PB: Well, David, I think you and I would disagree about the interpretation of history with regard to laissez-faire and free enterprise.  I do not believe we have experienced a period of pure laissez-faire during the period you are pointing to -- I see instead a world of a permanent war economy, manipulation of money and credit, and rent-seeking society that privileges some at the expense of others -- all of which distort and damage our politics, our markets, and our society.  In essence, Power and Privilege have been amassed in an effort to govern over, rather than a self-governing democratic era where we dissipate power and deny privilege and seek to govern with each other as dignified equals.  True liberalism in this sense would be seen as the emancipatory philosophy that it was written to be -- seeking to eradicate the bonds of oppression imposed by the Altar, the Crown, the Sword, and from both crushing poverty and the protected privileges of the mercantilist class.  But I am not sure in this space we can resolve our disagreements concerning liberalism and laissez-faire.

So, let me instead look for common ground.  As stressed by Lin Ostrom we must study social reality as a nested game, there are always games within games at multi-levels.  At each node in the game, there are incentive structures and information generation, communication, and utilization.  When we get beyond the dichotomizing of the State and the Market, we enter into this entangled world that I would (following my brilliant colleague Richard Wagner) argue is political economy. See Wagner’s Politics as a Peculiar Business (2016).  The simplest way we can think about this is with the following categories: rules and strategies; situations and preferences; and, then, of course, drawing on your field, variation, and selection.  There is a logic in all of this that we must pursue. Each of these analytical catch-phrases can be weaved together to study our lived reality in the entangled web of politics, commerce, and society.  This actually isn’t a new research program, but a careful reading of Max Weber would show that he already was pointing us there in his “interpretative sociology” and the development of “economic sociology”. The book by Richard Swedberg, Max Weber and the Idea of Economic Sociology is a great source for this, and the idea of how we must account for, to use older language, the Crown, the Altar, the Sword, and Money in our quest to understand the human condition.

DSW: Awesome! You are providing a trove of information in your book suggestions. In biological and evolutionary terms, I would describe all of this complexity as the anatomy and physiology of a large-scale society, which somehow needs to be brought into being.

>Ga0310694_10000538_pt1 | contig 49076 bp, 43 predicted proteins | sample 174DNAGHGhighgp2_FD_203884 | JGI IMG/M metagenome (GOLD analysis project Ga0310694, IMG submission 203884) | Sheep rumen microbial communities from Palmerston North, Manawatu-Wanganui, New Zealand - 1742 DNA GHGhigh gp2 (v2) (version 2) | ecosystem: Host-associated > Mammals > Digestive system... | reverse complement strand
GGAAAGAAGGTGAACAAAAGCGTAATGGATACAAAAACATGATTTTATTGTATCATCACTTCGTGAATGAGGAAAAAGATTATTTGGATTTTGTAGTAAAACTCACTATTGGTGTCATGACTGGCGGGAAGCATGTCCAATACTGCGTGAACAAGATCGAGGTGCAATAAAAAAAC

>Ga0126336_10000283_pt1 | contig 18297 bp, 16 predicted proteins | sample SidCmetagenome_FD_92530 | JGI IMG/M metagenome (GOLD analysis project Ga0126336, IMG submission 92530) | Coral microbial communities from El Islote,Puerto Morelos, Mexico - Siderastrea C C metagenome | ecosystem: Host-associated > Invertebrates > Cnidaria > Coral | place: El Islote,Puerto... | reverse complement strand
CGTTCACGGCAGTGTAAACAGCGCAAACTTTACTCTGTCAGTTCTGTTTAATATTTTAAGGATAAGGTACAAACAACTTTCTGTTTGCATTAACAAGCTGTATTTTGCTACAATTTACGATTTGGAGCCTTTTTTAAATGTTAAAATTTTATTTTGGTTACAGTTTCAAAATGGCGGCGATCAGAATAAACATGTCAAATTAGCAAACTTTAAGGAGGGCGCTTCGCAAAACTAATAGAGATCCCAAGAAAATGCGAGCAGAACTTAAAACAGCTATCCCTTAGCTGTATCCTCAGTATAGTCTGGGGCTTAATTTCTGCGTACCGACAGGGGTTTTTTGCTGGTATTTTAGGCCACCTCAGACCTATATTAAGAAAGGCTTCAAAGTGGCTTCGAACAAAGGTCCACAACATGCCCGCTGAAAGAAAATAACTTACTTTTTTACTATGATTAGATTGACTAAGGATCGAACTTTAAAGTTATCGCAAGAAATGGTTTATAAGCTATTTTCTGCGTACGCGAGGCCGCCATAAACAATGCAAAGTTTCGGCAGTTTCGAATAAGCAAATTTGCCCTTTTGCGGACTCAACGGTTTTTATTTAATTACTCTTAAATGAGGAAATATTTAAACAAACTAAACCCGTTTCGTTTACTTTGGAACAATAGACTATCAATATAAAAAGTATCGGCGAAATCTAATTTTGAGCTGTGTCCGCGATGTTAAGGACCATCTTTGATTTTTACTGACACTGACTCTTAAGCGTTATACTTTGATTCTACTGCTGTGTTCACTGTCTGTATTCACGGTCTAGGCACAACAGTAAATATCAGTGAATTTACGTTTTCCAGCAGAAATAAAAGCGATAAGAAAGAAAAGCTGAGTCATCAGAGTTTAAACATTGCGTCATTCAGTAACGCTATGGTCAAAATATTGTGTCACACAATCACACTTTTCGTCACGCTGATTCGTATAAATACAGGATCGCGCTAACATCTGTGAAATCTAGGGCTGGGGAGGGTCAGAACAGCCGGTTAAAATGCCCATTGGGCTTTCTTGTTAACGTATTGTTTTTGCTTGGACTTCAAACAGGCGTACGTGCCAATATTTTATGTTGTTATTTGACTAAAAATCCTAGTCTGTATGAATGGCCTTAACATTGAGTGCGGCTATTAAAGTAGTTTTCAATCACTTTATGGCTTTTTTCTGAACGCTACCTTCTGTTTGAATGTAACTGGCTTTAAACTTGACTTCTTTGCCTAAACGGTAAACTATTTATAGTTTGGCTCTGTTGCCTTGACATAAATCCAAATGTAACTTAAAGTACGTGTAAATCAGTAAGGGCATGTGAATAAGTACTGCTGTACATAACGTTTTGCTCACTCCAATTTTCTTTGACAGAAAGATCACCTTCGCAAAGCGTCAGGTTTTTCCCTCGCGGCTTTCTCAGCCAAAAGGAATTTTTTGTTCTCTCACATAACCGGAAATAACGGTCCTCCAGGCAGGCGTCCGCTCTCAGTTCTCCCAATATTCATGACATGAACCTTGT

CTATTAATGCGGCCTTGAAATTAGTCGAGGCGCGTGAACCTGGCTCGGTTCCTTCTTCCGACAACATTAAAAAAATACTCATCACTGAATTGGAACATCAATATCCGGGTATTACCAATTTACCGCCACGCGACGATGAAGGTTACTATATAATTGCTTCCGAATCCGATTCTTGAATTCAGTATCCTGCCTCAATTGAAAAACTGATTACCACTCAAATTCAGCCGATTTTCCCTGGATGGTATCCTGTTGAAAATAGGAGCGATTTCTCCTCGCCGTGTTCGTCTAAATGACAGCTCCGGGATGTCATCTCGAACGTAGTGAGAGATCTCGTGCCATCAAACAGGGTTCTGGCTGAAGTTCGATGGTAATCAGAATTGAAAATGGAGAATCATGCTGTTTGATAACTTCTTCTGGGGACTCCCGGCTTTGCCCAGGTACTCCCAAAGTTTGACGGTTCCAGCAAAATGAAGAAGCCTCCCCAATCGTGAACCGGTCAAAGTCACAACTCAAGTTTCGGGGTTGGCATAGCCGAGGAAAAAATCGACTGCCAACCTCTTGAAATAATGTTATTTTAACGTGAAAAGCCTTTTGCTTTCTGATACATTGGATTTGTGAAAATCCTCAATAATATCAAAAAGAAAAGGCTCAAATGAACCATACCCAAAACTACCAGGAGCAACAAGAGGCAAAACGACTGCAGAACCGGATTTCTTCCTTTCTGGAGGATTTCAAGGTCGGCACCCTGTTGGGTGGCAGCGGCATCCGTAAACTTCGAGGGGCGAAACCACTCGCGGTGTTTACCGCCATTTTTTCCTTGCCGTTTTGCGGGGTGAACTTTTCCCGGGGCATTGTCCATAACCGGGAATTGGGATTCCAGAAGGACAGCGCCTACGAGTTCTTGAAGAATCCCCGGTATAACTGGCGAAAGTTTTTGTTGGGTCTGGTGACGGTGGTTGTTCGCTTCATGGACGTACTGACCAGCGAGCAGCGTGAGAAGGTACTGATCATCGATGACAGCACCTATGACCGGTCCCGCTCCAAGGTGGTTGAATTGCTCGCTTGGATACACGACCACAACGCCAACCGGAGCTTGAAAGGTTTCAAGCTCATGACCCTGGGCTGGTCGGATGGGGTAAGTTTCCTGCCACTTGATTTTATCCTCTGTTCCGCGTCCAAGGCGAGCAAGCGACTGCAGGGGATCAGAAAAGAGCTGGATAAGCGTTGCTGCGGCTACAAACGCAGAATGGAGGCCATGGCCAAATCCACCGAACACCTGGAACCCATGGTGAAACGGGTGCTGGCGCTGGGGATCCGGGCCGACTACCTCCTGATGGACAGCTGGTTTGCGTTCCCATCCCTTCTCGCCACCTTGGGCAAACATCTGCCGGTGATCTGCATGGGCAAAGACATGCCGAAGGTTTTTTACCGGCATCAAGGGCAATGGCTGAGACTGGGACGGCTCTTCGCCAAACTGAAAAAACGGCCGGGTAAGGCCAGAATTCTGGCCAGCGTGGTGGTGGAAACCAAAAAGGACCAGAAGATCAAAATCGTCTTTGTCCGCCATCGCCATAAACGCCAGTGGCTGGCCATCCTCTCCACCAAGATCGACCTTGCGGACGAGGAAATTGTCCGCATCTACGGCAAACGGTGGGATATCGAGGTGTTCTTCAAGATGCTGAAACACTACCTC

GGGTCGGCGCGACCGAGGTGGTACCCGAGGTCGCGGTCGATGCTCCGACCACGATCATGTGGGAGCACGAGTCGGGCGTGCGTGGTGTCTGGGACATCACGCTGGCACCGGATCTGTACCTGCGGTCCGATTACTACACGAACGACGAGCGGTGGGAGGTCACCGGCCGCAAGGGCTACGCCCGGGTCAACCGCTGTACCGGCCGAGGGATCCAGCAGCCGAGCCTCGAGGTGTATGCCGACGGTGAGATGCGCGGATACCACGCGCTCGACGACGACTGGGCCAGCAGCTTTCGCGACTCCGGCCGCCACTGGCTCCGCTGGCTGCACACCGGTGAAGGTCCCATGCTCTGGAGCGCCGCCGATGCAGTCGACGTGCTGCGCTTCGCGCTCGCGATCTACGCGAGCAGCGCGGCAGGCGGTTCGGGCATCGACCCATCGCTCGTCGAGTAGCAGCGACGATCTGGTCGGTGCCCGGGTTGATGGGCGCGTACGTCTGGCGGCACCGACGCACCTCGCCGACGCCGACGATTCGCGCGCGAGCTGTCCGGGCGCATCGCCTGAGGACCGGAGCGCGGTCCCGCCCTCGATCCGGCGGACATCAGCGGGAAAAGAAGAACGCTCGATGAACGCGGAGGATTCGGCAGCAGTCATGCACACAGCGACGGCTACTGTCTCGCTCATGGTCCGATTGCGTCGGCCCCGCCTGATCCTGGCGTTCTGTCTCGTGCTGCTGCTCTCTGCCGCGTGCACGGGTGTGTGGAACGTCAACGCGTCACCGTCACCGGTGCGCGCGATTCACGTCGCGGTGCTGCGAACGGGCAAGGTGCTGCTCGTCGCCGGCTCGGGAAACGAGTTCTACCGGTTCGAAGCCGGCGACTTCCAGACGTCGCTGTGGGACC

PB: Let’s take Milton Friedman’s the only social responsibility of business is to maximize profits bogyman, or his supposedly scandalously myopic quip to the Chinese in 1979 that the answer to their economic woes was privatize, privatize, privatize.  First, think through the exercise of the logic of choice and the situational logic involved in Friedman’s claims.   There was a lot of loose thinking behind the outrage about business profits, and so Friedman was trying to discipline the conversation with the situational logic of economic analysis. What would it mean for that firm to maximize its profits, what would that entail in terms of consumer satisfaction, the utilization of resources, the returns to shareholders, etc.?   It turns out that if you pursue that logic, you would see that the goals of the critics would be better served by Friedman’s means, then by the means that they are proposing.  But only under certain specified conditions.  Which brings me to the next point.  Second, Friedman qualified both statements over the years to clarify that these claims were institutionally contingent claims, not universal claims. They depended on certain legal arrangements and widely shared moral attitudes.  Again, self-interest does not automatically translate into public interest outcomes; if that was the case it would mean that they were proposing a social science form of alchemy.  Instead, the great political economists from Smith to Hayek (including Friedman) were social science versions of biologists, and to some extent chemists as the different combinations of the elements they study produce the transformation.  There is in essence, a claim being made about a certain combustible combination between ideas and institutions that produces the various outcomes we witness in the real-world.  Shortly before his death, Friedman was asked about his 1979 quip to the Chinese and his response was yes, privatize, privatize, privatize provided there is a rule of law.  Doesn’t that change everything in some sense, David?  Similarly, if the rules of the game (set by financial authorities) reward firms for quarterly returns rather than long-run growth, the managers of those firms will respond. And, in ways, we might find socially dysfunctional from the perspective of the common good.  But, if the rules change, the managers' best strategy responses will change.  In other words, the causal factor we want to identify is the institutional context of human decision making and human social interaction, not the behavioral characteristics of the actors engaged in the social game. As Lin again always stressed, the devil is in the institutional details.